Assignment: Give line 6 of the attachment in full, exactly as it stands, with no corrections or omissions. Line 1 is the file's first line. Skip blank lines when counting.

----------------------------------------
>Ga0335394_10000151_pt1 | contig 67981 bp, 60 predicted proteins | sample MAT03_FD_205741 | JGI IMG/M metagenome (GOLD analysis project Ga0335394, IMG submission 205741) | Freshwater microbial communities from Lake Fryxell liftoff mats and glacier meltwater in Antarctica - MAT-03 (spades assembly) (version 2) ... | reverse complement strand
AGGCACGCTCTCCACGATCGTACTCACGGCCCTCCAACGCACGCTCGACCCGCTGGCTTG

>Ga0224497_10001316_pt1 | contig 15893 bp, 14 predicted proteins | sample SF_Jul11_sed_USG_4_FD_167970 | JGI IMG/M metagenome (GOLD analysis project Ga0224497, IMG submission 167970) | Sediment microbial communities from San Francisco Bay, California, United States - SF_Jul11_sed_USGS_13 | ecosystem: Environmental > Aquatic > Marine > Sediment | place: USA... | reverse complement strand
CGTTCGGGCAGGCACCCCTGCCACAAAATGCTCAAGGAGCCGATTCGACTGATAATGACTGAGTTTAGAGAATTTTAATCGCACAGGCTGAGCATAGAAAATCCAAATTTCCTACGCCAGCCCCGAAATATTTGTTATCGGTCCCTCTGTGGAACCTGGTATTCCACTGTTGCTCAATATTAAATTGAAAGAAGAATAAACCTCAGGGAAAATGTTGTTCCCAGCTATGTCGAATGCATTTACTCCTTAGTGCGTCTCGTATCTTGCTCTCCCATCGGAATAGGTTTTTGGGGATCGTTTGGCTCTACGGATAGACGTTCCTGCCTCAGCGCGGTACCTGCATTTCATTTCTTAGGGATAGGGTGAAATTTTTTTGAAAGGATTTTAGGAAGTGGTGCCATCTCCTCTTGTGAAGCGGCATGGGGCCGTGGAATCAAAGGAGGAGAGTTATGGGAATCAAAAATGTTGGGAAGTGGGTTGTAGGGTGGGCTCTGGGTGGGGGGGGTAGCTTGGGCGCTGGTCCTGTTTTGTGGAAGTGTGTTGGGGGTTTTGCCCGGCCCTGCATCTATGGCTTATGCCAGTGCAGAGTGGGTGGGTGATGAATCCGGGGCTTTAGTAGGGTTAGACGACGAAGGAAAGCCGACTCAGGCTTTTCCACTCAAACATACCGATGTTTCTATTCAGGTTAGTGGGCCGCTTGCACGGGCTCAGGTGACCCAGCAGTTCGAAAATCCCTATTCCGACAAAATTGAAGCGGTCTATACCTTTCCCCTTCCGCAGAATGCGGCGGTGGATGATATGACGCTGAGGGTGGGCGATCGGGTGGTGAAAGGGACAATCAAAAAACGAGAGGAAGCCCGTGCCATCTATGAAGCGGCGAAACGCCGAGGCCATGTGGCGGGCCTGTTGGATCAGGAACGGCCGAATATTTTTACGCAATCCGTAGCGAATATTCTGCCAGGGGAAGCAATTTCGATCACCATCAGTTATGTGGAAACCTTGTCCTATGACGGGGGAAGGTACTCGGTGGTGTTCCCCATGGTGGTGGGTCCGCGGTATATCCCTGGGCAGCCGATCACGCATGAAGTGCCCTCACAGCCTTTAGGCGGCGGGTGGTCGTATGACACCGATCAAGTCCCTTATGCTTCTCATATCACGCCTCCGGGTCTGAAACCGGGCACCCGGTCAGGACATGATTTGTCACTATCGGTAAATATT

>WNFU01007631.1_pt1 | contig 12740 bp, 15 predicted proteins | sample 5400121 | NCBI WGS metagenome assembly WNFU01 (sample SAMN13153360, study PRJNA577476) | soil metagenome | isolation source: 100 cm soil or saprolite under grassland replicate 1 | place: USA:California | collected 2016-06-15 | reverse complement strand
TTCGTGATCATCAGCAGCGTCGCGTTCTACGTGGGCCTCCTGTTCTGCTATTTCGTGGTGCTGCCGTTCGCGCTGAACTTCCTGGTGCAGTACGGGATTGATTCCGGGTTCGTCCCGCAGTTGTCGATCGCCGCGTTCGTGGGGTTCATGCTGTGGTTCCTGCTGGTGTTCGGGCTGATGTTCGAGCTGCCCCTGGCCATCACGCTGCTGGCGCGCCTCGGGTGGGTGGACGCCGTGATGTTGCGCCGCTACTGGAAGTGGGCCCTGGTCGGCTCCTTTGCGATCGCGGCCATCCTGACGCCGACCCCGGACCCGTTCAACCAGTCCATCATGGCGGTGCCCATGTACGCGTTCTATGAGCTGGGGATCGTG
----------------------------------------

TTCGTGATCATCAGCAGCGTCGCGTTCTACGTGGGCCTCCTGTTCTGCTATTTCGTGGTGCTGCCGTTCGCGCTGAACTTCCTGGTGCAGTACGGGATTGATTCCGGGTTCGTCCCGCAGTTGTCGATCGCCGCGTTCGTGGGGTTCATGCTGTGGTTCCTGCTGGTGTTCGGGCTGATGTTCGAGCTGCCCCTGGCCATCACGCTGCTGGCGCGCCTCGGGTGGGTGGACGCCGTGATGTTGCGCCGCTACTGGAAGTGGGCCCTGGTCGGCTCCTTTGCGATCGCGGCCATCCTGACGCCGACCCCGGACCCGTTCAACCAGTCCATCATGGCGGTGCCCATGTACGCGTTCTATGAGCTGGGGATCGTG